Among the most prestigious awards the Greater Columbus Arts Council proffers each year are residencies in Dresden, Germany. The program is open only to artists who've previously won Individual Artists Fellowships from GCAC or made it to the finals for consideration.

Among the most prestigious awards the Greater Columbus Arts Council proffers each year are residencies in Dresden, Germany. The program is open only to artists who've previously won Individual Artists Fellowships from GCAC or made it to the finals for consideration.

Since 1995 less than 30 have been invited, two at a time, to live and work abroad for a number of weeks while German artists do the same here. Notes from Dresden at the Cultural Arts Center presents the art and thoughts of a dozen locals who've made the trip, including Mary Jo Bole and Leni Anderson.

Massillon native Scott Bowe, who's now based in New York, won his residency in 2003. Bowe had had several local shows of his paintings after earning a fine arts degree from Otterbein several years before - vivid, meticulous, text-layered representations of classic film imagery.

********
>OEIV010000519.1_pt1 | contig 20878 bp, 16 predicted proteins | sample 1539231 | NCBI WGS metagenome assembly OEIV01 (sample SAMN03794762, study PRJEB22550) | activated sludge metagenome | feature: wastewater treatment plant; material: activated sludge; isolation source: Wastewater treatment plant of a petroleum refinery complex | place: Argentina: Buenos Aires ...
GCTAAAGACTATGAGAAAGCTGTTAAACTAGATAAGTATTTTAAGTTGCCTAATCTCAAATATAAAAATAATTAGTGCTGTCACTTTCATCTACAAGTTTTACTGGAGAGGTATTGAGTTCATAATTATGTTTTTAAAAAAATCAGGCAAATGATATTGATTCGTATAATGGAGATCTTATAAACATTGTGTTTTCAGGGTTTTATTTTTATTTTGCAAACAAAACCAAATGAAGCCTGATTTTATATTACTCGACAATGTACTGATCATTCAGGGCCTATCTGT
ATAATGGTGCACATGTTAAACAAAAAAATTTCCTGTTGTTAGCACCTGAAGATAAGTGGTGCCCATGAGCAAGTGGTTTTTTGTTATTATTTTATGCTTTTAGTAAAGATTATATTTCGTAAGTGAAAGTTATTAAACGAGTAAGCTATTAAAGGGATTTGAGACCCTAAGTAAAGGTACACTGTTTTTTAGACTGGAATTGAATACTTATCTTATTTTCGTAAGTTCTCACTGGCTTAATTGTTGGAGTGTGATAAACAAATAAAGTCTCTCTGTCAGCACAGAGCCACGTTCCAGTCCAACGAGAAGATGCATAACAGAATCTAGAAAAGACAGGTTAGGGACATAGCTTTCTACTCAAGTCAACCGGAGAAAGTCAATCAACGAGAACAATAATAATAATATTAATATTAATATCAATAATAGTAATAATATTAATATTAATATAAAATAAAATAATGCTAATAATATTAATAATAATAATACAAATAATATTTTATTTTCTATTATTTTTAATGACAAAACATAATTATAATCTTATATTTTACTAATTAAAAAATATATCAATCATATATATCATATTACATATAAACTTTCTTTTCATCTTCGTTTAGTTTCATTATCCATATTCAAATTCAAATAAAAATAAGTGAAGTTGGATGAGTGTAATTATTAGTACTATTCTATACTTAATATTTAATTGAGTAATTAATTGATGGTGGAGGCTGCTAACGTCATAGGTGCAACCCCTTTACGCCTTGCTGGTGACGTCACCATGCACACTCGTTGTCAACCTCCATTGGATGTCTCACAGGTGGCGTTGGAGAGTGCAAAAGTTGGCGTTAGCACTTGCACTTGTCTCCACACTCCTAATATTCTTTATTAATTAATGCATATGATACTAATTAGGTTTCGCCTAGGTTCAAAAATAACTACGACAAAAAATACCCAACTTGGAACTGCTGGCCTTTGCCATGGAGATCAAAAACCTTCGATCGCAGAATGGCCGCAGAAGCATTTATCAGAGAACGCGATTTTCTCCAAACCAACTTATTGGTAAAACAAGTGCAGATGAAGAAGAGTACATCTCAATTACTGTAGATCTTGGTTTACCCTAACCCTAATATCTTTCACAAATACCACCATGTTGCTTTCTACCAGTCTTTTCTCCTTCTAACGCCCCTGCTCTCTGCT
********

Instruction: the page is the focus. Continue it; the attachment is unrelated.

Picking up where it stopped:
"I think the residency's biggest influence on me is how it made me think about home and my relation to it," Bowe explained in an e-mail exchange. One resulting work, created for a group show in Rochester, honed his hometown's obsession with high school football down to a haunting, all-white sculptural miniature of the local team's stadium.

Along with that piece, the short video "Untitled (Psycho)" represents another major shift for the artist, into unfamiliar mediums.

"A residency like that forces you to adapt your studio practice," Bowe recalled. "It's not like you can take your whole studio with you. You don't have the same materials, equipment, influences or stimuli."

Like his earlier work, the video piece appropriates from Alfred Hitchcock, this time Saul Bass' opening-credits sequence for Psycho. Bowe digitally removed the names of cast and crew from Bass' bars of gray on black, then took Bernard Herrmann's all-string score, reversed it and layered it twice over the footage at different speeds. It's an overt representation of the ties that exist between contemporary artists and their forefathers, and its familiar-but-not vibe can be hypnotic.

In addition to Hitchcock's imprint (Bowe admits to having watched the Psycho opening "over and over"), Bowe cited the pop-culture reworks of Paul Pfeiffer and Douglas Gordon. Yet despite their influence and his relative inexperience with video, the artist's previously established approach carries through.

"I've always employed a reductivist method in my studio practice," he explained. "I take an idea and try to strip away anything not essential to it. It's about finding meaning through subtraction and elimination. By altering perspective and perception, my aim is to create a visceral experience for the viewer."